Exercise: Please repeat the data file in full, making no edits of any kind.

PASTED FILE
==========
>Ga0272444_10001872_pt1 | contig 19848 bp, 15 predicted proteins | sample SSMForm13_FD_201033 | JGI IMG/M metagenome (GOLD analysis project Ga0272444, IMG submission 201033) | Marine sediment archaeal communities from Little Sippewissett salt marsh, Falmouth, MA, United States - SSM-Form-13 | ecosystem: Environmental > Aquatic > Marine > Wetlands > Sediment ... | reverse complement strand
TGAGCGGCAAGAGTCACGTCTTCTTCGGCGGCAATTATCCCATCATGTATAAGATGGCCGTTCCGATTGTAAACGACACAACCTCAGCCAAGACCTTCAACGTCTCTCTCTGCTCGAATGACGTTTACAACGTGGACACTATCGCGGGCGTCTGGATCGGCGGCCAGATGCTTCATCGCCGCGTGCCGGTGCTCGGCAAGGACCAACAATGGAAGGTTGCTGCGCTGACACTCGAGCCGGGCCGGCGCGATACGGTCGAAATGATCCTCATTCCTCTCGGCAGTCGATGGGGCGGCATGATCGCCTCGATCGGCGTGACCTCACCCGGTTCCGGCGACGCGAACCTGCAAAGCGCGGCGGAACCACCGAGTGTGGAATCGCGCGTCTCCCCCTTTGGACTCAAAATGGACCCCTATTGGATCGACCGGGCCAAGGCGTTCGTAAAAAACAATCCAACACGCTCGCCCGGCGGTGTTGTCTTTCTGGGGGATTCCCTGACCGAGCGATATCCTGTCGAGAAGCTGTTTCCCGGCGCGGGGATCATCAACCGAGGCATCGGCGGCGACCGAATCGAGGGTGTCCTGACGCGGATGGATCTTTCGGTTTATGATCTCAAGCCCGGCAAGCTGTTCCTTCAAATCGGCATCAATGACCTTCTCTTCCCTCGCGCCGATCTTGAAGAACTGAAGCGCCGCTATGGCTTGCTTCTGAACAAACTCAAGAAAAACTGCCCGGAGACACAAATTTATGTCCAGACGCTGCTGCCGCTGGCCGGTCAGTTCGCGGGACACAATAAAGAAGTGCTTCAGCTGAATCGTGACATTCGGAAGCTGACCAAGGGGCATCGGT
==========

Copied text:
>Ga0272444_10001872_pt1 | contig 19848 bp, 15 predicted proteins | sample SSMForm13_FD_201033 | JGI IMG/M metagenome (GOLD analysis project Ga0272444, IMG submission 201033) | Marine sediment archaeal communities from Little Sippewissett salt marsh, Falmouth, MA, United States - SSM-Form-13 | ecosystem: Environmental > Aquatic > Marine > Wetlands > Sediment ... | reverse complement strand
TGAGCGGCAAGAGTCACGTCTTCTTCGGCGGCAATTATCCCATCATGTATAAGATGGCCGTTCCGATTGTAAACGACACAACCTCAGCCAAGACCTTCAACGTCTCTCTCTGCTCGAATGACGTTTACAACGTGGACACTATCGCGGGCGTCTGGATCGGCGGCCAGATGCTTCATCGCCGCGTGCCGGTGCTCGGCAAGGACCAACAATGGAAGGTTGCTGCGCTGACACTCGAGCCGGGCCGGCGCGATACGGTCGAAATGATCCTCATTCCTCTCGGCAGTCGATGGGGCGGCATGATCGCCTCGATCGGCGTGACCTCACCCGGTTCCGGCGACGCGAACCTGCAAAGCGCGGCGGAACCACCGAGTGTGGAATCGCGCGTCTCCCCCTTTGGACTCAAAATGGACCCCTATTGGATCGACCGGGCCAAGGCGTTCGTAAAAAACAATCCAACACGCTCGCCCGGCGGTGTTGTCTTTCTGGGGGATTCCCTGACCGAGCGATATCCTGTCGAGAAGCTGTTTCCCGGCGCGGGGATCATCAACCGAGGCATCGGCGGCGACCGAATCGAGGGTGTCCTGACGCGGATGGATCTTTCGGTTTATGATCTCAAGCCCGGCAAGCTGTTCCTTCAAATCGGCATCAATGACCTTCTCTTCCCTCGCGCCGATCTTGAAGAACTGAAGCGCCGCTATGGCTTGCTTCTGAACAAACTCAAGAAAAACTGCCCGGAGACACAAATTTATGTCCAGACGCTGCTGCCGCTGGCCGGTCAGTTCGCGGGACACAATAAAGAAGTGCTTCAGCTGAATCGTGACATTCGGAAGCTGACCAAGGGGCATCGGT